By Guest Blogger Andrew J. Imparato, Executive Director, Association of University Centers on Disabilities
This month, as we reflect on 25 years of implementation of the Americans with Disabilities Act (ADA), it is easy to focus on the letter of the law and miss the larger message of this historic legislation. For me, the greatest value of the ADA has been its role in framing disability as a natural part of the human experience and branding discrimination against children and adults with disabilities as something that is unlawful, unnatural and unnecessary.
In July of 1990, I was a brand-new lawyer trying to cope with the early stages of bipolar disorder, a condition that has stayed with me to this day. Earlier that year, as a newlywed and a visiting student at Harvard Law School, I had experienced my first serious episode of depression. Seemingly overnight, I went from being a confident, outspoken law student to an insecure, scared, unmotivated shell of my former self. With help from my wife, Betsy, and others, I made it through law school and launched a career in public interest law.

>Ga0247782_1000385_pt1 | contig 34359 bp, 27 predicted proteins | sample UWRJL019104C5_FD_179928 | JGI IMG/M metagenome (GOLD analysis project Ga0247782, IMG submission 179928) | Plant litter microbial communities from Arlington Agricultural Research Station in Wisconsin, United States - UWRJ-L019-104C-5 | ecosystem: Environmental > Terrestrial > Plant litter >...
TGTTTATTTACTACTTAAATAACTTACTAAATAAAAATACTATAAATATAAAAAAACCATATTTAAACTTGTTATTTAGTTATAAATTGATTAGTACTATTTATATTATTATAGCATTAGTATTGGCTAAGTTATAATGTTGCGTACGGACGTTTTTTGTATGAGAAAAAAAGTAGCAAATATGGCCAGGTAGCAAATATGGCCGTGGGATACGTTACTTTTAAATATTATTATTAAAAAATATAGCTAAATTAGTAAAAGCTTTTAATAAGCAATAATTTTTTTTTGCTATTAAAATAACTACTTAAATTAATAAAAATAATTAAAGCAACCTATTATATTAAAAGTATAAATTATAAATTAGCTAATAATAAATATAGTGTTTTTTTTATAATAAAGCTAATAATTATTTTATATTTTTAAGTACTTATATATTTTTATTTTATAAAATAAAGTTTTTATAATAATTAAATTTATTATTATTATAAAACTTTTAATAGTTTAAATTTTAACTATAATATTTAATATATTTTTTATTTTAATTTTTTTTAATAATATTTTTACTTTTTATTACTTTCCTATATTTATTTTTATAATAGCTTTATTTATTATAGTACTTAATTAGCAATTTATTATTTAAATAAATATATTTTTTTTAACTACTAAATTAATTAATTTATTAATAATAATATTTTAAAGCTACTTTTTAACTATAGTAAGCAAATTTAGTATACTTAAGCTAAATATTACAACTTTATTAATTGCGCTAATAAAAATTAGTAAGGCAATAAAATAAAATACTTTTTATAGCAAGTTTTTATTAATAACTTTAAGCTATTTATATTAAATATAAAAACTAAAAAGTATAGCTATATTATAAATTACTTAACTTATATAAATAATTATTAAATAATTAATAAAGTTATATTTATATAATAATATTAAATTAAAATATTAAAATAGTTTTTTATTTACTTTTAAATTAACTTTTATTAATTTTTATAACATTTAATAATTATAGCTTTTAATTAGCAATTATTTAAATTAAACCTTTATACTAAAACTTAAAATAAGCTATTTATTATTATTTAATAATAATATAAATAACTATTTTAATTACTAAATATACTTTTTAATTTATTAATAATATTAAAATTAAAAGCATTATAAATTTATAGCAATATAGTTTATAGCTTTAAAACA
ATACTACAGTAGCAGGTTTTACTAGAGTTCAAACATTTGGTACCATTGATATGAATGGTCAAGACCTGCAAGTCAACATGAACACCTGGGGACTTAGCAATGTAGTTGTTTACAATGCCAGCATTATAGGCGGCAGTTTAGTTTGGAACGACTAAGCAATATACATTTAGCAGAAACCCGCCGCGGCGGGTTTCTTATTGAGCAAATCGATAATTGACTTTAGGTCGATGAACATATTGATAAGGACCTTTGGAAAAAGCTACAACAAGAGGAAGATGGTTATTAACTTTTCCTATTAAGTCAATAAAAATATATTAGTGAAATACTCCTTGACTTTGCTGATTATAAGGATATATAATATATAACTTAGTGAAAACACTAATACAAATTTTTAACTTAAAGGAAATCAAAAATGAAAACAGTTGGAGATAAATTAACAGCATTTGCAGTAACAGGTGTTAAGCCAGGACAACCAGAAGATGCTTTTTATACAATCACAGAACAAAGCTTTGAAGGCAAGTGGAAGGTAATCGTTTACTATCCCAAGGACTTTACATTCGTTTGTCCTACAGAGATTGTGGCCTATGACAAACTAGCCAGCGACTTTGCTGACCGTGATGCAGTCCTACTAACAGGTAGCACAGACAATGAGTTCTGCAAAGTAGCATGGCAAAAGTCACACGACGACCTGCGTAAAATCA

I soon found my calling as a disability advocate and I learned to think of my disability as a positive differentiator; it gave me added credibility and gravitas in my chosen profession. I was proud to be a person with a psychiatric disability who was “out” as a professional and I felt welcomed by my colleagues with a variety of disabilities in Massachusetts and beyond.